• Through this lesson, you gain insight into the crucial role of church leaders, their essential qualities, and the challenges they face, while discovering the importance of support and encouragement for their growth and effectiveness in ministry.
  • In this lesson, you gain an understanding of the nature of Scripture and learn to interpret the Bible within its historical, literary, and canonical contexts while addressing challenges in biblical interpretation.
  • This lesson delves into the structure and authority of a church, examining different leadership models and emphasizing the overarching role of scripture as the final authority, while also highlighting the need for congregational involvement in decision-making processes and the unique nature of the apostles in early church leadership.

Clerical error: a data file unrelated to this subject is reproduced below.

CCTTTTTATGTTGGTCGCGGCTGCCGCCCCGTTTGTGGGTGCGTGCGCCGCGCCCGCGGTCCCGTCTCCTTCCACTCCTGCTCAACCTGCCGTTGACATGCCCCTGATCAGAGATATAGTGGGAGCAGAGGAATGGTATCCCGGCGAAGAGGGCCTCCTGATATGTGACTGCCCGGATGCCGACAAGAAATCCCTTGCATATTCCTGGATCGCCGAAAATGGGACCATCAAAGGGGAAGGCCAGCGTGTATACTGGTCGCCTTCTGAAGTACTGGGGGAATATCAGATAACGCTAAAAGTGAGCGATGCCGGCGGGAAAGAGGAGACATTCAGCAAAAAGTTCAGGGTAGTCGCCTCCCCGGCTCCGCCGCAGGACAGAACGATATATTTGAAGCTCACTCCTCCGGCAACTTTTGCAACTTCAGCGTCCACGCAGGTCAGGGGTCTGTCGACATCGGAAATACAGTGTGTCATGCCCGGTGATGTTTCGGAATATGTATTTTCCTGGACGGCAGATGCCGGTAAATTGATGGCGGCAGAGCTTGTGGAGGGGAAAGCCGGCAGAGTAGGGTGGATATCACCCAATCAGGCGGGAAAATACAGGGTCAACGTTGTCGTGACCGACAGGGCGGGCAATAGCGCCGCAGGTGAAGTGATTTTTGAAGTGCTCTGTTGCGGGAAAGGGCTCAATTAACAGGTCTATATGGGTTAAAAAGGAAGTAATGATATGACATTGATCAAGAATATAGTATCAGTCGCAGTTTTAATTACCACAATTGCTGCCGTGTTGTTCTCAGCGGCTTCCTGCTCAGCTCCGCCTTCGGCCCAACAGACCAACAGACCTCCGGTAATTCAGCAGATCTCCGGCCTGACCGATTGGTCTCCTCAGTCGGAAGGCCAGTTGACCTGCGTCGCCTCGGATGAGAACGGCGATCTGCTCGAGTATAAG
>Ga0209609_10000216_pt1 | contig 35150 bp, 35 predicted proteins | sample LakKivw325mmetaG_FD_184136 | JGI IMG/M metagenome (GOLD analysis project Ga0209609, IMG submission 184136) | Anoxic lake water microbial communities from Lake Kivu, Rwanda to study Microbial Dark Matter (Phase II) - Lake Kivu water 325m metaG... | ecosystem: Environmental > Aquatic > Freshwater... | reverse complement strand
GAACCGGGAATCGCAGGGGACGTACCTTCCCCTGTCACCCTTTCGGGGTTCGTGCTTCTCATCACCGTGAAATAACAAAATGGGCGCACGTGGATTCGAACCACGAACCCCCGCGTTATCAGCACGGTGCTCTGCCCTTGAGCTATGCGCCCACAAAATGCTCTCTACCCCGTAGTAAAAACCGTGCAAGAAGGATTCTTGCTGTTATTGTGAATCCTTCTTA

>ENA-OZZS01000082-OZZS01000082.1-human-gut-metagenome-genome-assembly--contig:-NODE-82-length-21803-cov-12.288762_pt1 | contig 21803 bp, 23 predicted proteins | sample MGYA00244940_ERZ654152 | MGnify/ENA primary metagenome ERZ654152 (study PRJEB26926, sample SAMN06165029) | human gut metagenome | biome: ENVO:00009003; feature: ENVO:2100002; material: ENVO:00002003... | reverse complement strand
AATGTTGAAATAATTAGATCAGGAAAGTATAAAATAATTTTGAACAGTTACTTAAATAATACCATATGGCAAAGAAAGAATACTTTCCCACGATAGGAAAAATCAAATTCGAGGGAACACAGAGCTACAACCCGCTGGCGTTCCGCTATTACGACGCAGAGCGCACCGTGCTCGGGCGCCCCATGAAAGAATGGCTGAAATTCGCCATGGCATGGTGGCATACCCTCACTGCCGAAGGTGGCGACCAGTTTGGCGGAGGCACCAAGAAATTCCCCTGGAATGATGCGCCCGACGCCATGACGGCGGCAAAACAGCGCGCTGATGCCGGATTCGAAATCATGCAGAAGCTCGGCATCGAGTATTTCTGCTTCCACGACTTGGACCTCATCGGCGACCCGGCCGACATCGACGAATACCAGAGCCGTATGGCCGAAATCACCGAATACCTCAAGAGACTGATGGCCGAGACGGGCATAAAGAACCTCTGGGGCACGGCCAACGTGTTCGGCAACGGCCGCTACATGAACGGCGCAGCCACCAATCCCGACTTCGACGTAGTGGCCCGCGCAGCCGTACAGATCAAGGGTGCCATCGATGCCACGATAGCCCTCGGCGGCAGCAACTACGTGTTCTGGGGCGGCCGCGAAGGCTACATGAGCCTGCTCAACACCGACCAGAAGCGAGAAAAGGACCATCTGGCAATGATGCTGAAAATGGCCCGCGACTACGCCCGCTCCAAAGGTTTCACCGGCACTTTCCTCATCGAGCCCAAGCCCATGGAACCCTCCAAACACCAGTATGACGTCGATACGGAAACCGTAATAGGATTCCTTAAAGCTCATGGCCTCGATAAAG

• Learn Dr. Breshears' local church leadership principles: focus on equipping, inspiring, empowering, unifying, exemplifying, caring for, overseeing, and shepherding members. Rooted in biblical teachings, emphasizes servant leadership. The lesson discusses congregational decision-making, women in church leadership roles with respect for differing views.
  • Learn about church leadership principles, roles of elders and deacons, active membership, mutual commitment, gift utilization, and clear processes in this comprehensive lesson.
  • This lesson explores sacraments, focusing on baptism and diverse theological views. Baptism signifies a profound commitment to Christ within a believer community, emphasizing understanding and promptness post-conversion.
  • In this lesson, you'll grasp the essence of baptism, its questions, and debates. Discover belief's role, its confession, and the link to repentance and faith. Explore diverse views on baptism performers, methods, and locations. Gain insights and wisdom for informed baptism decisions in your faith community.